Gresham House Forest Growth & Sustainability LP
Gresham House is the UK’s largest commercial forestry manager. It manages more than 138,000 hectares (circa 341,000 acres) of forests – over £2 billion – on behalf of clients, ranging from family offices and unlisted funds to high-net-worth individuals and institutions. Its forests harvest approximately 10% of the UK’s annual softwood supply.
The latest addition to its portfolio of forestry funds is the Gresham House Forest Growth and Sustainability LP (the “Fund” or the “Partnership”), which provides experienced investors with an opportunity to invest in a combination of unplanted land for woodland creation and established forests across the UK. The Partnership seeks to make a positive financial, environmental, and social impact, whilst also providing 100% relief from inheritance tax after two years. Tax rules can change and benefits depend on circumstances.
The Partnership targets a return of 6% per annum from the capital growth of the land and trees, excluding any value from the sale of carbon credits, or any surplus cash distributed through the sale of timber. Targeted annual distributions of c.1% are expected to start approximately five years from the initial investment in new woodland projects. Capital growth and income distributions are not guaranteed. The fund may enhance returns further through the sale of carbon credits generated from the sequestration of carbon on new woodland creation schemes (not guaranteed). The fund is targeting 10,000 hectares (24,700 acres) of new woodland creation, expected to save 1.3 million tonnes of CO2 over 20 years.
The first close in August 2021 raised £127 million. The deadline for the second closing date is 19 November 2021.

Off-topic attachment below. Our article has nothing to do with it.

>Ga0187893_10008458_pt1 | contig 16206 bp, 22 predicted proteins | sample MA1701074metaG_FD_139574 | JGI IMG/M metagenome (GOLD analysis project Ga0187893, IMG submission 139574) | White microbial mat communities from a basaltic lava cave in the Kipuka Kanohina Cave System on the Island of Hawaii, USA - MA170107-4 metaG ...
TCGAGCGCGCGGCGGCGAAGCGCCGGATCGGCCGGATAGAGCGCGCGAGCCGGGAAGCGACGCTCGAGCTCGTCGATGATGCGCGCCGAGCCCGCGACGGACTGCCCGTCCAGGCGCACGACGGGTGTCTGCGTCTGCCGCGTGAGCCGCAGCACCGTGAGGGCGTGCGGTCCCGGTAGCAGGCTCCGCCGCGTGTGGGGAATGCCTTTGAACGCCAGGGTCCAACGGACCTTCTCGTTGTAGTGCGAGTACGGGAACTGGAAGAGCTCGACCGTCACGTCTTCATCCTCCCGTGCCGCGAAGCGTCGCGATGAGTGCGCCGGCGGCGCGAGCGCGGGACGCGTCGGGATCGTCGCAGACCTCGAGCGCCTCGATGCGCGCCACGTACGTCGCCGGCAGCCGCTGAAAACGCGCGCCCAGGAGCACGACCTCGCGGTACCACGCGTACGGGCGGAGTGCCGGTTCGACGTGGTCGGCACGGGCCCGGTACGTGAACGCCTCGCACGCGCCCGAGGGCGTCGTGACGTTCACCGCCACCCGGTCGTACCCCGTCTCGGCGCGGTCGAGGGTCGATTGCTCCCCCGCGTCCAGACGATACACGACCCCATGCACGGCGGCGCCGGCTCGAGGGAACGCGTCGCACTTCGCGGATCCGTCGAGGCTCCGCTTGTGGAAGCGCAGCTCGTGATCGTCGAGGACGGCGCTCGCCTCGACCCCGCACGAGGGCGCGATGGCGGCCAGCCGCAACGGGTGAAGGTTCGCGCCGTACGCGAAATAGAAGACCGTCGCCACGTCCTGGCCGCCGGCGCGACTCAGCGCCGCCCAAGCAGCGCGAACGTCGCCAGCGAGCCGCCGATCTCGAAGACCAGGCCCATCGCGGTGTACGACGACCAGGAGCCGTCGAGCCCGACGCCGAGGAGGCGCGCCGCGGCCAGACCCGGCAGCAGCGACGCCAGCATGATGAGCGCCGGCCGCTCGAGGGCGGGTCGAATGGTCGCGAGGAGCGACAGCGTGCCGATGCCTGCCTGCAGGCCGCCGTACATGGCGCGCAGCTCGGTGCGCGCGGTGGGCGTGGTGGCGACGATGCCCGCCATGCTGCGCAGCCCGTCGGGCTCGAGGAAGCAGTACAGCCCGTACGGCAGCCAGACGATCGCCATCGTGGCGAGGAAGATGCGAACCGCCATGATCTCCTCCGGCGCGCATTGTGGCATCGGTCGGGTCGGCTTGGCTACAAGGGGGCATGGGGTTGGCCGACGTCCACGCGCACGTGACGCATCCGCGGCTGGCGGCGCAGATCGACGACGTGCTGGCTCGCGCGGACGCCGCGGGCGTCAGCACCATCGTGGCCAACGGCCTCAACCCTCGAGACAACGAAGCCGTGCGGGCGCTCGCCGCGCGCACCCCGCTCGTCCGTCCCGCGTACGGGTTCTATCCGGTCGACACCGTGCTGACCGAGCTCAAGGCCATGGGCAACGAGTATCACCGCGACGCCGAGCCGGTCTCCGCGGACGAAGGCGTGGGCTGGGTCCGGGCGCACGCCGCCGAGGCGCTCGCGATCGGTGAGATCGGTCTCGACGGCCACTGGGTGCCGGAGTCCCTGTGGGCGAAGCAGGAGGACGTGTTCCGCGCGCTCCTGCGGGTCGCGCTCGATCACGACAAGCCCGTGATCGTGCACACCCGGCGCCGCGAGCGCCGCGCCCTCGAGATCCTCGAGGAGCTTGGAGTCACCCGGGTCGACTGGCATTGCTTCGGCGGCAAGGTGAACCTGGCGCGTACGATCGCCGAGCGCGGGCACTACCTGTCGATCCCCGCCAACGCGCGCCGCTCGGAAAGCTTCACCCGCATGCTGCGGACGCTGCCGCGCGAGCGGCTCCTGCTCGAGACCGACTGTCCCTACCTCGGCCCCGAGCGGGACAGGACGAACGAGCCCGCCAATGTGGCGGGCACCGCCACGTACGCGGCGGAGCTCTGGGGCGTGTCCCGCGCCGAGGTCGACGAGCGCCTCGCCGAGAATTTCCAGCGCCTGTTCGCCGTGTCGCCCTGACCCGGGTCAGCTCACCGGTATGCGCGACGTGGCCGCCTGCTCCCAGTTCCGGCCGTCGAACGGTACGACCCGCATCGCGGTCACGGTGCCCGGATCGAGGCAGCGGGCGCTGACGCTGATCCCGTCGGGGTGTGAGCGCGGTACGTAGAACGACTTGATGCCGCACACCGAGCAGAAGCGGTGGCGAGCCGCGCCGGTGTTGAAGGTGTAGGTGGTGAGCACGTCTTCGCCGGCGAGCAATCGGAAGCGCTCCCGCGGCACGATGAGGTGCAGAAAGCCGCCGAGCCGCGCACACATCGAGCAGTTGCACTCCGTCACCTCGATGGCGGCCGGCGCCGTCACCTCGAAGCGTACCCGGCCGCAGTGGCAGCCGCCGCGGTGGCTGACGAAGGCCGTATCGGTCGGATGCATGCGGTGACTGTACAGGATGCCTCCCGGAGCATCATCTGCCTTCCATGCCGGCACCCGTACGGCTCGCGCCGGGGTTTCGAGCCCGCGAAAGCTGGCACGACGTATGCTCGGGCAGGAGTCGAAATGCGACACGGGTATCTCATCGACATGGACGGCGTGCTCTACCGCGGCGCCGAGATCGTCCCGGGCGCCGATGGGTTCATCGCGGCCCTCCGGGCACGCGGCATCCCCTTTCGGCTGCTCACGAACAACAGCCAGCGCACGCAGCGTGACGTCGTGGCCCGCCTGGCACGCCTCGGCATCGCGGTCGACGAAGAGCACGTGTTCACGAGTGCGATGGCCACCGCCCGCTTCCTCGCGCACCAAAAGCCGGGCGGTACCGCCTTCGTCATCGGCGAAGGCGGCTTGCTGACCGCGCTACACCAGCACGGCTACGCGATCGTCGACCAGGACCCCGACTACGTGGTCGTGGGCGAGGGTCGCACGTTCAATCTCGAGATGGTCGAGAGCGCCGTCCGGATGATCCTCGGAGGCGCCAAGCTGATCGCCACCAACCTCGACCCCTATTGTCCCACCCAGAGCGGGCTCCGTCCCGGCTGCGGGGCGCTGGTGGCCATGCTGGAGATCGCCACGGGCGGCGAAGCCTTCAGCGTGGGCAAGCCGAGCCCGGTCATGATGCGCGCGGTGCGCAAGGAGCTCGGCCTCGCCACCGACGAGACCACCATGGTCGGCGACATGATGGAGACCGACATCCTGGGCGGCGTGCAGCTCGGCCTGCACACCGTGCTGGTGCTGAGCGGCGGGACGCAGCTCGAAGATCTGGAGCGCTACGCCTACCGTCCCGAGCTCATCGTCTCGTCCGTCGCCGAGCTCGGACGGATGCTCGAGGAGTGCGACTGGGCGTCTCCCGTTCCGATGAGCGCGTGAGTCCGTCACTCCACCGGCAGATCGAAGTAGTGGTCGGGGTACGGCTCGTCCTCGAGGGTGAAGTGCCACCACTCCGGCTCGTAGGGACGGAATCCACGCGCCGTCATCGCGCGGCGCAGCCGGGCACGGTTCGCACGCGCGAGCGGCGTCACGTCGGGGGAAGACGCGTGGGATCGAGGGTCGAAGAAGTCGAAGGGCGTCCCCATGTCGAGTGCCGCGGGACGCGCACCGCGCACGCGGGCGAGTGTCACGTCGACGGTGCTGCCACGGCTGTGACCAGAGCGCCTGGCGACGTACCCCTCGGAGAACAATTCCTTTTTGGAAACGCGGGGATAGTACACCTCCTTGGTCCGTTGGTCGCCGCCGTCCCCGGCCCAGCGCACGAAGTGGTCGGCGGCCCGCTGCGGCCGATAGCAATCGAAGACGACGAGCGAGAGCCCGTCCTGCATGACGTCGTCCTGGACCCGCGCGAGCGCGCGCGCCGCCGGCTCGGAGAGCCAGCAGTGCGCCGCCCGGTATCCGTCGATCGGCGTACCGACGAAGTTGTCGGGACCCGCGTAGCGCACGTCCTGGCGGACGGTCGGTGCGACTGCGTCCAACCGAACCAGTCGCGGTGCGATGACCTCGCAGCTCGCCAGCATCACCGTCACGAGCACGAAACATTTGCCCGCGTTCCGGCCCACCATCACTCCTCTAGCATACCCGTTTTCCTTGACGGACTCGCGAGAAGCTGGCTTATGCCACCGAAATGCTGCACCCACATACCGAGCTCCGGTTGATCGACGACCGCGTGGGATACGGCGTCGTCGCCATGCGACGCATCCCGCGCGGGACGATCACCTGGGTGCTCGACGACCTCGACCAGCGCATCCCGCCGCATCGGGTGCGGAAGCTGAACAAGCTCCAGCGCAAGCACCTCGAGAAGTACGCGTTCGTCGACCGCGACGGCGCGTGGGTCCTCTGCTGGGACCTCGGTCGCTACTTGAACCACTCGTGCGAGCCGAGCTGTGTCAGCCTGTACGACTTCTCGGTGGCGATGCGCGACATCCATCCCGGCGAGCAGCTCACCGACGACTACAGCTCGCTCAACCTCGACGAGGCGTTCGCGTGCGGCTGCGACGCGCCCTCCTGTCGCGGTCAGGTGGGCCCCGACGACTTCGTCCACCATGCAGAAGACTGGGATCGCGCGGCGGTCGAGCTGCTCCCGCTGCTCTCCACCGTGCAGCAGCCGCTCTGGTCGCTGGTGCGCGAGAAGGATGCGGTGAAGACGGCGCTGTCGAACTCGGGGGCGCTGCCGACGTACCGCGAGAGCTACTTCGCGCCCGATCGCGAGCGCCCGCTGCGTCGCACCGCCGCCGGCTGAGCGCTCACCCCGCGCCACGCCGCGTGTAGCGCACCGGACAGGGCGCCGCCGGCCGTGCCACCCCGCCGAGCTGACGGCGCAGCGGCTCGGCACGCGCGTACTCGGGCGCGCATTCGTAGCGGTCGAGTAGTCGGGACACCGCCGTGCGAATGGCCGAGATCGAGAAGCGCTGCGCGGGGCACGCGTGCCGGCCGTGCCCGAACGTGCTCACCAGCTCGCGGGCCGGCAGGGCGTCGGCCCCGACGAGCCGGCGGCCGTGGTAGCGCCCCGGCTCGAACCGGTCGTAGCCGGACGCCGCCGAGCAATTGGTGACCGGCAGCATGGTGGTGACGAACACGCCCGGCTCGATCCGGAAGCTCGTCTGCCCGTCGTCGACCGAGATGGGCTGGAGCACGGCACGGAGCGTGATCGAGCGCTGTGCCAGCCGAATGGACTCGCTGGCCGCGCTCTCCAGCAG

Read important documents and apply
- New fund launch seeking to acquire new and existing woodland to grow and harvest timber
- Target fund size of £300 million by December 2023
- Targeting over 10,000 hectares of new woodland creation, potentially saving 1.3 million tonnes of CO2 over 20 years
- Experienced manager with c. £2 billion of forestry assets
- Largely tax-free income and tax-free capital growth
- Should be free of IHT if held for at least two years and on death
- Target IRR of 6%, net of all fees and costs, not guaranteed, not including the sale of carbon credits
- Annual distributions are expected to start approximately five years after the first investment – not guaranteed
- Minimum investment – £100,000
- You can apply online
Investment in UK commercial forestry could provide significant tax benefits under current rules.
- Inheritance tax: 100% IHT relief after two years due to Business Property Relief (“BPR”), provided you still hold the investment on death
- Capital gains tax: no CGT on gain in value of timber. The underlying land is subject to CGT although most of the gain would be in the value of the timber.
- Income tax: no income tax on timber revenue or the sale of carbon credits
Please remember, tax rules can and do change and benefits depend on circumstances.